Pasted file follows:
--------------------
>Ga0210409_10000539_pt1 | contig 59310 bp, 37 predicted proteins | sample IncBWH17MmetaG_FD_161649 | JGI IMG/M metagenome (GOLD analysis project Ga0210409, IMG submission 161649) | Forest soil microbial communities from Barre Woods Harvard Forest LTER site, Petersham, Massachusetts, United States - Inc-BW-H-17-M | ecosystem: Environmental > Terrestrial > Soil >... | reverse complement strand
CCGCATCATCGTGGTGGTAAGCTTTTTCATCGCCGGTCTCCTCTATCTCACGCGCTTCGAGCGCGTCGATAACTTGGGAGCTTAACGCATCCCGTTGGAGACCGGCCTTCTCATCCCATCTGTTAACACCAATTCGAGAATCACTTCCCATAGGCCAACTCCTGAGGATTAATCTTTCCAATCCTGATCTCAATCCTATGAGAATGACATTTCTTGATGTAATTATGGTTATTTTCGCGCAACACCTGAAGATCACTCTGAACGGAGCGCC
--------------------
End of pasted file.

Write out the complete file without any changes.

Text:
>Ga0210409_10000539_pt1 | contig 59310 bp, 37 predicted proteins | sample IncBWH17MmetaG_FD_161649 | JGI IMG/M metagenome (GOLD analysis project Ga0210409, IMG submission 161649) | Forest soil microbial communities from Barre Woods Harvard Forest LTER site, Petersham, Massachusetts, United States - Inc-BW-H-17-M | ecosystem: Environmental > Terrestrial > Soil >... | reverse complement strand
CCGCATCATCGTGGTGGTAAGCTTTTTCATCGCCGGTCTCCTCTATCTCACGCGCTTCGAGCGCGTCGATAACTTGGGAGCTTAACGCATCCCGTTGGAGACCGGCCTTCTCATCCCATCTGTTAACACCAATTCGAGAATCACTTCCCATAGGCCAACTCCTGAGGATTAATCTTTCCAATCCTGATCTCAATCCTATGAGAATGACATTTCTTGATGTAATTATGGTTATTTTCGCGCAACACCTGAAGATCACTCTGAACGGAGCGCC